This morning, while everyone else in my house was still asleep, I decided to do something that I do about once every six months or so – clean out the file cabinet. It always brings back memories, for as the year progresses, we tend to toss receipts, booklets, informational papers, and other such items in the file cabinet in the folders marked “Important Receipts”. This really is just a catch-all for those things that we feel we must keep for a little while but that we don’t ever really go back and toss. I wish my file cabinet was a bit larger so that I had room for a “Keep it for about a month” file that I could just toss when the month passed. But, then I’d have to have 12 of those to roll forward, so that would just take up an entire drawer. So, I guess “Important Receipts” will have to remain the stay of the day.
Today’s file cabinet clean-out was no different than it usually is. I ran across things that made me roll my eyes, things that made me smile at a happy or fun memory, and things that made me wonder why in the world I’d even taken the time to file instead of just tossing the items in the trash. I also ran across something that made me sad. A photo of a little fuzzy white child about which I still feel heartbreak. It was a photo of our Sophie.
About 2 years ago, I really started wanting a dog again. I had not had a dog since my Gracie had gone to live with a family with a farm when I sold my house and did not have room for a large dog. She loved her new family, and they kept me updated on her antics and hilarious nature until she passed away last year (of old age). I wanted a smaller dog this time – something that I could tote around, that would not eat me out of house and home, and that would be a good companion for the whole family. I choose a Maltese because they don’t really shed, they have a great nature and are full of energy but less than terrier energy, and they are small and somewhat compact, so easy for travel.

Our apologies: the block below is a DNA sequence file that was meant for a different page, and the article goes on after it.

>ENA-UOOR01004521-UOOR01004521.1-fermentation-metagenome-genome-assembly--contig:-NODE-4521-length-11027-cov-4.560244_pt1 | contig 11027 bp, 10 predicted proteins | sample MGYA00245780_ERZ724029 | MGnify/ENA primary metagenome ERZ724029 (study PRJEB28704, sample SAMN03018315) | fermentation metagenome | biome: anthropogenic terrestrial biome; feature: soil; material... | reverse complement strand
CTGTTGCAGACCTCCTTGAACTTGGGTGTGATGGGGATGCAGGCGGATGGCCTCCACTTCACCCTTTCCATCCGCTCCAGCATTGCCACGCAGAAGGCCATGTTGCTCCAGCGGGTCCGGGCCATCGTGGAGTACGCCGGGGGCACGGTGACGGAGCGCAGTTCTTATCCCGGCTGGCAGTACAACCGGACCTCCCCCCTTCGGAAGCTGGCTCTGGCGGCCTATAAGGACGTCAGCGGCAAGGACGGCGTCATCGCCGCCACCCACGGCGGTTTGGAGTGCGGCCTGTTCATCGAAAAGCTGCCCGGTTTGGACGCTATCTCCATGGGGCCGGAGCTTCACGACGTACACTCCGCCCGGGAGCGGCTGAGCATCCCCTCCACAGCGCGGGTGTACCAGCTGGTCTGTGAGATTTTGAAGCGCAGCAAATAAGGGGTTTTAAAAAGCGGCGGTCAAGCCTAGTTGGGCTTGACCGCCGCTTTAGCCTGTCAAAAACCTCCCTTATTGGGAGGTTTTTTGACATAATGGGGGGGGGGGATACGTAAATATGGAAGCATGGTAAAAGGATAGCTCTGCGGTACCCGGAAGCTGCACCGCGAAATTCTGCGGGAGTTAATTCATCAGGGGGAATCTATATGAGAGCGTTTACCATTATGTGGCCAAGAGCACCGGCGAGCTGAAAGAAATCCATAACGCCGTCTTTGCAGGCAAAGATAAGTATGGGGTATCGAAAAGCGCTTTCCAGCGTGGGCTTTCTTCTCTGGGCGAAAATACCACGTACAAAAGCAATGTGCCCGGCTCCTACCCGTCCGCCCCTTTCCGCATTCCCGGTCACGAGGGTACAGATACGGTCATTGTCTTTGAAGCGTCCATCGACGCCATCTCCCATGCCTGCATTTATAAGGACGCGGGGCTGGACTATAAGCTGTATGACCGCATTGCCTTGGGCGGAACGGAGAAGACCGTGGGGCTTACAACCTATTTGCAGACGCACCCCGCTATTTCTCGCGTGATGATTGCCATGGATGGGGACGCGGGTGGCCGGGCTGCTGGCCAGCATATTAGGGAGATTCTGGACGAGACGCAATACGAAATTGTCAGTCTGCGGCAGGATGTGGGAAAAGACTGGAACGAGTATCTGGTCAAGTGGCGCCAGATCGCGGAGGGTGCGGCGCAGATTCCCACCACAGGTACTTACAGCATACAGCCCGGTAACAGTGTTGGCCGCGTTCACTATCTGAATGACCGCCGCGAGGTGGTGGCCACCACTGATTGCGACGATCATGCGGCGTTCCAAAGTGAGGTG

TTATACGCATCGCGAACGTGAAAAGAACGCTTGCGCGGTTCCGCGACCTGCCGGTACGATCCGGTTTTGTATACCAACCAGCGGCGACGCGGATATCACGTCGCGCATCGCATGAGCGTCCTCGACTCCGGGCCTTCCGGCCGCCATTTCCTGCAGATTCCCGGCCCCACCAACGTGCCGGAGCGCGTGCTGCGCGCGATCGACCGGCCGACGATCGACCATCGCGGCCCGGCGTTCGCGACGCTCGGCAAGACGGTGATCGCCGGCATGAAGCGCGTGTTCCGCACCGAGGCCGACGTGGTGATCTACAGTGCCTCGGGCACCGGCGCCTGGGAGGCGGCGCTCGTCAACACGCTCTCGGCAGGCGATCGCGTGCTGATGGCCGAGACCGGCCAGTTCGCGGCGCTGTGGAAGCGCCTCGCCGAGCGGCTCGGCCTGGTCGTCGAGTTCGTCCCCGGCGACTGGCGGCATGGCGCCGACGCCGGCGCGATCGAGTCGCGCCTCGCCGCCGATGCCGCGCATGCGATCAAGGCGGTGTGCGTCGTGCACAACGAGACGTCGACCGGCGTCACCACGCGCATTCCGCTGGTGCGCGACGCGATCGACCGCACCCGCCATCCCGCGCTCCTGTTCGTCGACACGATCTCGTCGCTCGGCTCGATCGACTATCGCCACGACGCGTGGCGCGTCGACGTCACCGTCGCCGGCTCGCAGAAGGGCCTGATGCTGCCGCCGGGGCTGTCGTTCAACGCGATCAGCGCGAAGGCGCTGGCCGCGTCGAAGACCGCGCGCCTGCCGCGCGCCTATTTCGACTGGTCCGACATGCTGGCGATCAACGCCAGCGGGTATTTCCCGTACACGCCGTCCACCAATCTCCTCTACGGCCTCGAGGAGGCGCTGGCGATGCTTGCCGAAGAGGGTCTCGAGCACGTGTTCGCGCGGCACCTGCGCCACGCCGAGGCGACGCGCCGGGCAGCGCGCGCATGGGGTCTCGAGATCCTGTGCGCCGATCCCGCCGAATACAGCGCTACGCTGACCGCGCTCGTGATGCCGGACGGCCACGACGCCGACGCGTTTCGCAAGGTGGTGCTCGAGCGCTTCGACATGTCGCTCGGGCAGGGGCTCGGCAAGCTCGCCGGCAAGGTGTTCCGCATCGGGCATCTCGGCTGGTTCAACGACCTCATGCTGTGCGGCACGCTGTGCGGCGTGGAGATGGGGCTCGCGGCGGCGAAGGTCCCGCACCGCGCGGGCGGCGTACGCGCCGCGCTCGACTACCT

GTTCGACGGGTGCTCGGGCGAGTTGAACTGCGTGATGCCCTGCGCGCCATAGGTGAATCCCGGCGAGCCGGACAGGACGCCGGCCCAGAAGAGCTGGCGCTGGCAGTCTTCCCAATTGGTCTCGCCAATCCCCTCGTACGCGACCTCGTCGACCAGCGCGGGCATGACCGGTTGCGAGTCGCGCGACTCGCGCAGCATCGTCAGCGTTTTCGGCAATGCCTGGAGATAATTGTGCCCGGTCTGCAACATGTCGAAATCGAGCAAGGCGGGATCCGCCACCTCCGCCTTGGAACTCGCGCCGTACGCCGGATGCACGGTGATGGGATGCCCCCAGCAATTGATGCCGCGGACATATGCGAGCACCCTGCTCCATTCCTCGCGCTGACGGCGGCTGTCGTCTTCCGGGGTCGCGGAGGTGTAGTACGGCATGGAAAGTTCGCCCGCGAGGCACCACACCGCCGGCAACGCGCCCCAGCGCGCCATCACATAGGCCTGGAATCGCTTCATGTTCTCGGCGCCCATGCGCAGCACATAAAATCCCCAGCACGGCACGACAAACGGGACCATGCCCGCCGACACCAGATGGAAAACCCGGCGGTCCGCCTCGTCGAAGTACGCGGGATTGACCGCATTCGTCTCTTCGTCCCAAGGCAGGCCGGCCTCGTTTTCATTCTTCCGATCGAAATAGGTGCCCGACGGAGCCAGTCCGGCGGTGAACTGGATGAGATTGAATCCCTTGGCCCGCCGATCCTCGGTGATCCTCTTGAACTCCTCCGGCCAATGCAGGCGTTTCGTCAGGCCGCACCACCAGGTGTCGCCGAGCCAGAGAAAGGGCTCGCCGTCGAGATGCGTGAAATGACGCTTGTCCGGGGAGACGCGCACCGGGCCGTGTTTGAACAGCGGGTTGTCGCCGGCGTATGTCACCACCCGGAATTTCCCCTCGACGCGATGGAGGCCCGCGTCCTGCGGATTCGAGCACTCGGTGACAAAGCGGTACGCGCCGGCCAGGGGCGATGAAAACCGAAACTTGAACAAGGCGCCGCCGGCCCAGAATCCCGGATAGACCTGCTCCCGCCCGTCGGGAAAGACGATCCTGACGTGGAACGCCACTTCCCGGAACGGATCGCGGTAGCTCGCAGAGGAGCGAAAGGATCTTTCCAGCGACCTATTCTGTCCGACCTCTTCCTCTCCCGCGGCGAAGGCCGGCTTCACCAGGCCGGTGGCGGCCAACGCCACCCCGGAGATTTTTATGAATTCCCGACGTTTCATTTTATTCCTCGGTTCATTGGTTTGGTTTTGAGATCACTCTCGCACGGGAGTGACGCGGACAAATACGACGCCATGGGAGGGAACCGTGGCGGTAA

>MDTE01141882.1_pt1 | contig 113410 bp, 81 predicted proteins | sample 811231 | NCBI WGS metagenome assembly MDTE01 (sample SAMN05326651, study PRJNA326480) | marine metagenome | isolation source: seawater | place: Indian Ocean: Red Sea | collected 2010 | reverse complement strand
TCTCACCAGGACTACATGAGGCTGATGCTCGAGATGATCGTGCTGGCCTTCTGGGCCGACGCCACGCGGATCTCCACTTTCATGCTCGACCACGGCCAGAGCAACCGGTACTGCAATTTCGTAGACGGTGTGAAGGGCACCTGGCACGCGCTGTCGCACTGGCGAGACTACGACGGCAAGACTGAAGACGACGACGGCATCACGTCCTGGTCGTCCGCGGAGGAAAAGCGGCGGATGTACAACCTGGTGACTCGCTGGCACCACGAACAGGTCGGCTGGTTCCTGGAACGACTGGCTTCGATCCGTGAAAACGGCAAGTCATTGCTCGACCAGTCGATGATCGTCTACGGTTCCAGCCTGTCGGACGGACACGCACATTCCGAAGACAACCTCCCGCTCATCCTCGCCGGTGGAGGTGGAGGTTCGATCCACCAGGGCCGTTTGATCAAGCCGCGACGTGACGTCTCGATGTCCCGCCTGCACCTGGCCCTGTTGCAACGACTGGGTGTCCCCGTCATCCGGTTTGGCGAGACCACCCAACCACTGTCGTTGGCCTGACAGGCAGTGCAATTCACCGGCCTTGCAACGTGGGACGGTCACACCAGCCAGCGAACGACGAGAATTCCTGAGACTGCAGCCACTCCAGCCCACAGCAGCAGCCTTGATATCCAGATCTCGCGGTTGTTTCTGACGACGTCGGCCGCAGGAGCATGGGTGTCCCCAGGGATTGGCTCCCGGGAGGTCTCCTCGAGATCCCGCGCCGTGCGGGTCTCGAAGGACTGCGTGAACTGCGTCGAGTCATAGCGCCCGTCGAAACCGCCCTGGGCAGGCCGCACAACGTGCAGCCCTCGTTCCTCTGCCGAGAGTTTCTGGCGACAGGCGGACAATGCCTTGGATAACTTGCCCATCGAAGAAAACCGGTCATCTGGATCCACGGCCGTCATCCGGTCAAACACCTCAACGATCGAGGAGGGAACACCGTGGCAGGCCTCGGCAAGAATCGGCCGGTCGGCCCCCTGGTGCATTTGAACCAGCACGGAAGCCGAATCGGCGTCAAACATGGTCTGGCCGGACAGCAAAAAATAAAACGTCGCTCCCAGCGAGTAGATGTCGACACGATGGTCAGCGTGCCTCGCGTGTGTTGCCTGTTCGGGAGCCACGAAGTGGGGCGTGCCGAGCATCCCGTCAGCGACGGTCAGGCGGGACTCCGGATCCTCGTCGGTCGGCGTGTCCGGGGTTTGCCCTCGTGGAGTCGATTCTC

I asked folks I knew where I could get one. I searched the internet. I didn’t want a show-quality pup, because I wanted one that I could puppy cut and not feel bad that the $2500 pedigree hair do was going to waste. I found a friend who had a Maltese and had obtained him from a breeder a few years before. I called the breeder, and made arrangements to get the puppy on our way back from Spring Break. It was set to be a great surprise for the girls, and I was super-excited to one again have a furry friend in the house.
We picked up Sophie in late March of that year. She was small, and her parents looked healthy. The breeder seemed nice. We took her home, and took photos, took naps, and totally enjoyed our new bundle of fur. Going to the pet section at the store was like buying baby clothing for a newborn. We were fascinated at the new-fangled items we found. We loved her, and she loved us.